Making Sense of the Black Death

Lydia Searle, Dickson College, 2012


The following essay was written as part of the High Middle Ages unit at Dickson College, Semester 2, 2012. It was written in response to the following question: 'What did medieval Europeans believe was the cause of the Black Death?'.


The Black Death was arguably medieval Europe’s worst pandemic. The plague spanned three years, between 1348 and 1350 AD, and devastated the population of Europe. Scholars suggest that 25 million people died over the course of the Black Death- roughly one third of Europe’s people (Byrne 2004). Modern research has shown that the cause of the plague is the bacteria known as Yersinias pestis (Y. pestis), carried to Europe by the fleas borne on the backs of rats travelling along the Silk Road. Scientists have also been able to classify the plague into three strains according to which bodily system is affected; bubonic plague, which attacks the lymphatic system; pneumonic plague, which attacks the respiratory system; and septicemic plague, which attacks the circulatory system. However, this was certainly not known whilst the Plague was raging through Europe - in fact there was no contemporary source that correctly described the cause of the plague (Gottfried 1983). The causes of the plague considered by contemporary authors and the people of Europe were much simpler and less advanced. They believed that plague was caused by te wrath and will of God, environmental factors and even the Jewish people.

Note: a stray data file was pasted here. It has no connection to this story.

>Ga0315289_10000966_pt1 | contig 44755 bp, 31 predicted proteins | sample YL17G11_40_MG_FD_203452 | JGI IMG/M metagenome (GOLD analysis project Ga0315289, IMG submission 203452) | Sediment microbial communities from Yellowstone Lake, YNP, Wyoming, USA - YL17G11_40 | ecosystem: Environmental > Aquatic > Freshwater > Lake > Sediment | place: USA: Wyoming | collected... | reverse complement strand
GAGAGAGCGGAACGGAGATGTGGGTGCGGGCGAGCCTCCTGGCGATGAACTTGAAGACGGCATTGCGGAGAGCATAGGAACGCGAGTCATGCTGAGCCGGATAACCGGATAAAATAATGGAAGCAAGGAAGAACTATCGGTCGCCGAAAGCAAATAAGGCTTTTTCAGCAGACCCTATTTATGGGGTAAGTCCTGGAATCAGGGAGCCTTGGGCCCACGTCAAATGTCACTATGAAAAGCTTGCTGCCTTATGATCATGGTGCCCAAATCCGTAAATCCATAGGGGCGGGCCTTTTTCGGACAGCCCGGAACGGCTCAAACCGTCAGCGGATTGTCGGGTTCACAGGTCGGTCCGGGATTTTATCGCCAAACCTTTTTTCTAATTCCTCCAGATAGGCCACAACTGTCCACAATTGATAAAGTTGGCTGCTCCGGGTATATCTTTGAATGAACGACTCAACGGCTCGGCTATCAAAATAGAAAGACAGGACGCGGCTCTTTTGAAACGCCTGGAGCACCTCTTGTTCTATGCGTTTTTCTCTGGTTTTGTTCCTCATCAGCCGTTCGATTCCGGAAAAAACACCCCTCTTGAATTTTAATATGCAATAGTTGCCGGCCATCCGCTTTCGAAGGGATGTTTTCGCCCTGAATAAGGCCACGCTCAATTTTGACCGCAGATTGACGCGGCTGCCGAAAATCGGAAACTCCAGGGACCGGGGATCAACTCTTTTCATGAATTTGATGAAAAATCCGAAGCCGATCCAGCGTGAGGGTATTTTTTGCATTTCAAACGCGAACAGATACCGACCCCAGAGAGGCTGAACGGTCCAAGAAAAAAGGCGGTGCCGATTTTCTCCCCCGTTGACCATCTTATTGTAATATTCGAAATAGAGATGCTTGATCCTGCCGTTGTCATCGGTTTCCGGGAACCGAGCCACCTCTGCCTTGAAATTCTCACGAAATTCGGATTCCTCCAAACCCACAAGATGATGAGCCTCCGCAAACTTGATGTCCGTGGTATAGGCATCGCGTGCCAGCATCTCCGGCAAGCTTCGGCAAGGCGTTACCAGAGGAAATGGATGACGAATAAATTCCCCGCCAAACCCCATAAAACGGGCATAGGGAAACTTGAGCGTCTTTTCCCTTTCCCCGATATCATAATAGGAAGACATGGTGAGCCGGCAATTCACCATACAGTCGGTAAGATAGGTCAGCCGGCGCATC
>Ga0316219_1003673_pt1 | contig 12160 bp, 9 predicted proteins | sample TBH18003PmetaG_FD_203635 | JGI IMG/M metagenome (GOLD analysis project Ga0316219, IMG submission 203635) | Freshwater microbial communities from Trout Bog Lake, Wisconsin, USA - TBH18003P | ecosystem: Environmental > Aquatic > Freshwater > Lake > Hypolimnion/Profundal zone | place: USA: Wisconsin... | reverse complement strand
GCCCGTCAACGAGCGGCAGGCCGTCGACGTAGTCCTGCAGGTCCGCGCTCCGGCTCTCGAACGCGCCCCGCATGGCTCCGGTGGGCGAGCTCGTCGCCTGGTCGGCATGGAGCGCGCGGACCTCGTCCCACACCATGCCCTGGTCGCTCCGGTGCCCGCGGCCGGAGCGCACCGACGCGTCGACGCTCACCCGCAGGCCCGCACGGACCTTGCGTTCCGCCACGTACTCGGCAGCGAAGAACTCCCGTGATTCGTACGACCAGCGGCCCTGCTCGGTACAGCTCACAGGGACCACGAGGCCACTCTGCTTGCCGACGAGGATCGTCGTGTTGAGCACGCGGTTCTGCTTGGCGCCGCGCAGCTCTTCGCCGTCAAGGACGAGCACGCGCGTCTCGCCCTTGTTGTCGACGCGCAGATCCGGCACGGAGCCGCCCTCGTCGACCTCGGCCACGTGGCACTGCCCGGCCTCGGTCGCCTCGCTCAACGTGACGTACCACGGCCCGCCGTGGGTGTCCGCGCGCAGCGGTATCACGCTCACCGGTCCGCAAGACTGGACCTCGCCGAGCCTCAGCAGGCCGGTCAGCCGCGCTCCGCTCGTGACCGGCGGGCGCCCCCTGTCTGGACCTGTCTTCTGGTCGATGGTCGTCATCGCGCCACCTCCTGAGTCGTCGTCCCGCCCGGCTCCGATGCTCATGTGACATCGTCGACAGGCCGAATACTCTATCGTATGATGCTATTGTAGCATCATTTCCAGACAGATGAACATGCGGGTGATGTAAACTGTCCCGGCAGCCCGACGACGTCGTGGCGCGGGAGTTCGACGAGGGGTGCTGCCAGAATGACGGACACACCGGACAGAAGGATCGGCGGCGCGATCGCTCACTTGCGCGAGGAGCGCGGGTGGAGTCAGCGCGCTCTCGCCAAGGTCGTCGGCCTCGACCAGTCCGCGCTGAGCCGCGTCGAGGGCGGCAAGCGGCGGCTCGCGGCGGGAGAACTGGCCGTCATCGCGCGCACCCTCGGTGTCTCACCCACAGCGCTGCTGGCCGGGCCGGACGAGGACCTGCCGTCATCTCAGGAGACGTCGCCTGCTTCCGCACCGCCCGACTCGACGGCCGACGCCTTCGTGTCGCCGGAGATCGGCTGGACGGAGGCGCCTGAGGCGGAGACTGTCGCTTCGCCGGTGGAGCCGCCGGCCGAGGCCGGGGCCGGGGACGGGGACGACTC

God as the cause of the plague was perhaps the explanation that seemed most obvious to medieval Europeans. In those times, religion and God pervaded every facet of life, and God was the supreme controller of everything (AllAboutHistory.org 2012). The importance of religion was paramount, taught to everyone of every class, and so it was an explanation that could be understood and accepted by all. Byrne (2004) states that medieval European scholars followed Aristotle’s assertion that there were four causes for everything: a maker, a plan, material and a reason. They believed that God was the plague’s maker, and his reason was the sin of mankind. Biblically, plague is portrayed as a means of divine punishment, as is shown in the Ten Plagues brought against Egypt. Similarly, Byrne concludes that medieval Europeans thought that this scourge was a punishment brought against them for their sins. He writes that people had become less pious, taking their blessings for granted so that when they were hit by the Black Death they thought that the plague was “surely caused by the sins of men who, while enjoying the good times, forget that such things are the gifts of the most high giver” (Byrne 2004, p 39). This position is supported by Kelly (2006) who writes that King Magnus II of Sweden declared to his subjects: “God, for the sins of men, has struck the world with this great punishment” (p275). The majority of people believed this theory, with physicians and even the professors at the Medical Faculty of the University of Paris accepting or at least acknowledging the divine causation. There were however some people who did, if not deny the hand of God in the plague, disagree with the extent of his involvement. Although nearly everyone accepted God’s role there were also other, more worldly, theories in circulation.